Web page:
tv DW News PBS August 24, 2015 6:00pm-6:31pm PDT
anchor: this is dw news from berlin. migrants pour into serbia by the thousands hope to get into the european union. in berlin, angela merkel and francois hollande to work out what to do about it. the great fall of china -- the asian tiger in a bearish freefall. how low will they go? north and south korea step back from brinksmanship will stop they have moved from saber rattling to apologies and talks on improving ties.
thank you very much for joining us. 100,000 migrants arrived in europe last month and nearly 21,000 sought refuge in greece last week alone. staggering figures in a crisis that could post a threat to european unity. the german chancellor met the french president to work on an eu response to the problem will stop -- problem. reporter: thousands of refugees have arrived in southern serbia. they are lacking basic necessities. >> we are really suffering. if i stay here two days, my baby will die. look. reporter: they all want to head further north to the european union. at the meeting in berlin, the german chancellor and the french president called for a more even
distribution of refugees and appeal to all countries to shoulder the responsibility. chancellor merkel: germany and france expect all eu member states to participate fully in processing the refugees asking for asylum. they need to be registered and have accessible places to stay and health care. president hollande: i know how important welcoming these refugees is to germany and france. it is a responsibility that cannot be left only to one country. this concerns all of europe. reporter: merkel blow -- merkel broke her silence on the outbreak of violence against refugees will stop demonstrators outside dresden clashed with the least trying to block the arrival of refugees over the weekend. the chancellor condemned the and their supporters. chancellor merkel: it is republic -- it is repugnant that neo-nazis are trying to spread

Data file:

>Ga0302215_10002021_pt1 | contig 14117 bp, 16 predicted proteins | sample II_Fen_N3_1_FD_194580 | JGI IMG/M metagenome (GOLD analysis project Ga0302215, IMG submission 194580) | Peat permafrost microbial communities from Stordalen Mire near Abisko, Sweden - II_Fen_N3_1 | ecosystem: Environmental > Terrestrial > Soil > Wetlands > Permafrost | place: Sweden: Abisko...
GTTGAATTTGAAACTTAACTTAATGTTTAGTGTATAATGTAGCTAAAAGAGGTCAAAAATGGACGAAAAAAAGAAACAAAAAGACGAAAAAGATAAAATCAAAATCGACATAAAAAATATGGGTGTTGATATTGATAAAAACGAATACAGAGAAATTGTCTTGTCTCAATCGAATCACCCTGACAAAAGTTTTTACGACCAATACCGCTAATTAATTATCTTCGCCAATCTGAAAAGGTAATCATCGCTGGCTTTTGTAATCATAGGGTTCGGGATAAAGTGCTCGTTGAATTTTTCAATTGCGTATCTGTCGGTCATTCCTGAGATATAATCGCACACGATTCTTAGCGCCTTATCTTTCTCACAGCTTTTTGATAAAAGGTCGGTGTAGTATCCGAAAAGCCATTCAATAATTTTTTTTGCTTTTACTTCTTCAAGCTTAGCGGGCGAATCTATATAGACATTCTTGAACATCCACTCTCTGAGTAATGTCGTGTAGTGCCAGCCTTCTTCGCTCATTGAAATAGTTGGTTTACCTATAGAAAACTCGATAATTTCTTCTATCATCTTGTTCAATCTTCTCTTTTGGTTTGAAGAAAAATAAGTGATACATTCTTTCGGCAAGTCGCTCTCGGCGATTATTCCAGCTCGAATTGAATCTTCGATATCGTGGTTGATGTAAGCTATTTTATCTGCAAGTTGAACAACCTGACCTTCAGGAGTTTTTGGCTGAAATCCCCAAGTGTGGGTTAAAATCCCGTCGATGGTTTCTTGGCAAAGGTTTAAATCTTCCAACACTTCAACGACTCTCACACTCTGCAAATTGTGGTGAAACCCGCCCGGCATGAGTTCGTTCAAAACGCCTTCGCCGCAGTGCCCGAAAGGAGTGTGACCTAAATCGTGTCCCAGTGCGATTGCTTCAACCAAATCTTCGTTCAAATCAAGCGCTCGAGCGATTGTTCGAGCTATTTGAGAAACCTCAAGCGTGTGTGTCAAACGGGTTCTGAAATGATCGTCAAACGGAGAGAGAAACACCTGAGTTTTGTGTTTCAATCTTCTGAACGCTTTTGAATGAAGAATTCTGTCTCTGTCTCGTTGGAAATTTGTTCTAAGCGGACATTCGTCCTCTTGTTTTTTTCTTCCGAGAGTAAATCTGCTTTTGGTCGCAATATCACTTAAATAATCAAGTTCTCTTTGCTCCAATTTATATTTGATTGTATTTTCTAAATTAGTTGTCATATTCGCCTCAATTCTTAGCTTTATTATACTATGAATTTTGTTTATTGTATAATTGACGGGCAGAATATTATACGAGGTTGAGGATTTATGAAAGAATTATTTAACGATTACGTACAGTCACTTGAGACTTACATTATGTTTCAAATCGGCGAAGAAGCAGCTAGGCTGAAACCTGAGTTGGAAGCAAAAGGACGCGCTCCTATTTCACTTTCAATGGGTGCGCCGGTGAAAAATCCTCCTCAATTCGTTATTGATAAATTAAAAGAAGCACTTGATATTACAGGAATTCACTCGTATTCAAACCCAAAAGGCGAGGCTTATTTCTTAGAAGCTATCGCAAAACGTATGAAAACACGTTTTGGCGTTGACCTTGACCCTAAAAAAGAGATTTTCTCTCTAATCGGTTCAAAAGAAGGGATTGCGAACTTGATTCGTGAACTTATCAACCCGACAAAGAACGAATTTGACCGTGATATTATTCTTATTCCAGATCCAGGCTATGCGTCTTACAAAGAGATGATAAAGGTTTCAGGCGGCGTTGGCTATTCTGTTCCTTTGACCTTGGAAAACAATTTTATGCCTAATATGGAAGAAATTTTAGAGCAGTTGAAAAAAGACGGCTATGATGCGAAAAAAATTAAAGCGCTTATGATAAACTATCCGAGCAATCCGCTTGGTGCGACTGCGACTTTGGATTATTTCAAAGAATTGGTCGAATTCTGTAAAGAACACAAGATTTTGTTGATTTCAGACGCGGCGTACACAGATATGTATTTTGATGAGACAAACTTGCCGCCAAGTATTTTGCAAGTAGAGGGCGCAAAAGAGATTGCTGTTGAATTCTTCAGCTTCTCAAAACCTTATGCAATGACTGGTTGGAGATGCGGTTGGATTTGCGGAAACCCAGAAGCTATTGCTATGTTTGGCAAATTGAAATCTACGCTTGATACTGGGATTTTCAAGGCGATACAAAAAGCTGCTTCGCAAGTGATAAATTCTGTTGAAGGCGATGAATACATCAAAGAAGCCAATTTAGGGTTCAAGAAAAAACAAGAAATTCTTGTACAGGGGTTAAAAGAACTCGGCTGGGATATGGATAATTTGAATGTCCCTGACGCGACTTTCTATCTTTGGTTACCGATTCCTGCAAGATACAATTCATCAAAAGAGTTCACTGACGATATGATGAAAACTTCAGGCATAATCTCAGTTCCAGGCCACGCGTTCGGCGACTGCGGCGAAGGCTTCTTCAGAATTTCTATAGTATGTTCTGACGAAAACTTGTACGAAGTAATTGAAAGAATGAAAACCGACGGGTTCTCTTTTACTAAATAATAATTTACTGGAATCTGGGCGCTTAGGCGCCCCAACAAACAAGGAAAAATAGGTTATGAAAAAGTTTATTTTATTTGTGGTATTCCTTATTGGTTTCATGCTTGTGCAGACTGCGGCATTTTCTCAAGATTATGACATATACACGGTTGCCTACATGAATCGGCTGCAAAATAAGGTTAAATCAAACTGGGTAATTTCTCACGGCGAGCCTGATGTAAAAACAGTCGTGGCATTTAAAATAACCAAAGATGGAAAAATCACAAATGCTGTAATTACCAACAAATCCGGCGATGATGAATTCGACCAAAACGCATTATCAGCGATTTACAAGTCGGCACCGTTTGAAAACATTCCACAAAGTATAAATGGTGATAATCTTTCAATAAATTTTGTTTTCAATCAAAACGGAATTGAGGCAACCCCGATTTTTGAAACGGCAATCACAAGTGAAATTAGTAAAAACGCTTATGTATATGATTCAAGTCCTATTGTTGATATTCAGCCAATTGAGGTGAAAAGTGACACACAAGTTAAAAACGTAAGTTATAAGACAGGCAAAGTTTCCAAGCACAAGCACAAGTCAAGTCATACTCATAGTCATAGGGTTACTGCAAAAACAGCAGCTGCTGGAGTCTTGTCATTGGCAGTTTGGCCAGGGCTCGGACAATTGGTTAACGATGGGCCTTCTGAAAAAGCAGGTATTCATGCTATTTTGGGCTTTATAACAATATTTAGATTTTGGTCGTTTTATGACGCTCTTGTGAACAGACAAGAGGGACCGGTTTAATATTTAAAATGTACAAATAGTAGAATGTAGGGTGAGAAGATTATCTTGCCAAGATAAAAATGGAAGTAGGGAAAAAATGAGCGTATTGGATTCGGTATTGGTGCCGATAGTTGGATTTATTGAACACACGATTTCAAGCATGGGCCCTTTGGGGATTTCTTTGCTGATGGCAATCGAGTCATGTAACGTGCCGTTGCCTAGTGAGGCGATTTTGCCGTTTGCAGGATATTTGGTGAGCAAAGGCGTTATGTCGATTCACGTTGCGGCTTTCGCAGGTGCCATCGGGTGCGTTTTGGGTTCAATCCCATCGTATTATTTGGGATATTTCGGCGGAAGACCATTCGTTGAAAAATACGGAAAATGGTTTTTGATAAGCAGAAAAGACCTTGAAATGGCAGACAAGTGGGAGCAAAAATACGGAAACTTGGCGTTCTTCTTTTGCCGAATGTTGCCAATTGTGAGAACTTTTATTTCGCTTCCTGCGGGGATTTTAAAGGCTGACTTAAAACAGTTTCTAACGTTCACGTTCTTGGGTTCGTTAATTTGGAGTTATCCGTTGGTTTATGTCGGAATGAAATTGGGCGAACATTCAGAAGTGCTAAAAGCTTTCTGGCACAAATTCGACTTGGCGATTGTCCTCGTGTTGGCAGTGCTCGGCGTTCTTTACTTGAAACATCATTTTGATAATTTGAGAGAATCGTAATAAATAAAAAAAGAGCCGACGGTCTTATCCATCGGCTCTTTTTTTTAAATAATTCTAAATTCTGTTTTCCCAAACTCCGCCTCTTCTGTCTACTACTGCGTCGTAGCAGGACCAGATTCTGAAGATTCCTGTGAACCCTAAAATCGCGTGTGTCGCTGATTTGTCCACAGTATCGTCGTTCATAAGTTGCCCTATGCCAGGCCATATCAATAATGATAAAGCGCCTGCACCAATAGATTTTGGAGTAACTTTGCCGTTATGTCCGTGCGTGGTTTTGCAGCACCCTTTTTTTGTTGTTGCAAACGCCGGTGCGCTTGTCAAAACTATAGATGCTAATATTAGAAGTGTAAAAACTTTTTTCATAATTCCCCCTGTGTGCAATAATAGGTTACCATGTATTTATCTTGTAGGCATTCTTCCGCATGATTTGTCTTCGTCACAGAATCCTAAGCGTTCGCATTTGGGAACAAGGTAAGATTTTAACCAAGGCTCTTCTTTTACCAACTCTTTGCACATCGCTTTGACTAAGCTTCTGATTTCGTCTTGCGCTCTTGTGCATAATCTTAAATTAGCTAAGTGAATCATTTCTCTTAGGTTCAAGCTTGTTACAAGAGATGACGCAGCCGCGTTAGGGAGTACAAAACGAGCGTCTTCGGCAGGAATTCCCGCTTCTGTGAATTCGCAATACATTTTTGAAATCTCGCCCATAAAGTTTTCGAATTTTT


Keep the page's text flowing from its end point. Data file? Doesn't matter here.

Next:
their idiotic message of hatred. it's also shameful that citizens and families with children are supporting them. reporter: merkel believes developing a coherent policy is that eu's greatest challenge. she will present a plan with france to the european commission in an effort to grapple with the hundreds of thousands of refugees making their way to this continent. reporter: let's bring in our political correspondent who has been following this story. tell us about this meeting. what was discussed and what the plan we're likely to see them resent? -- present? guest: the german and french leaders would like to push ahead with some of the things they have agreed talking about, do defining common standards for what a genuine asylum seeker is coming to europe and common measures for how they are to be treated.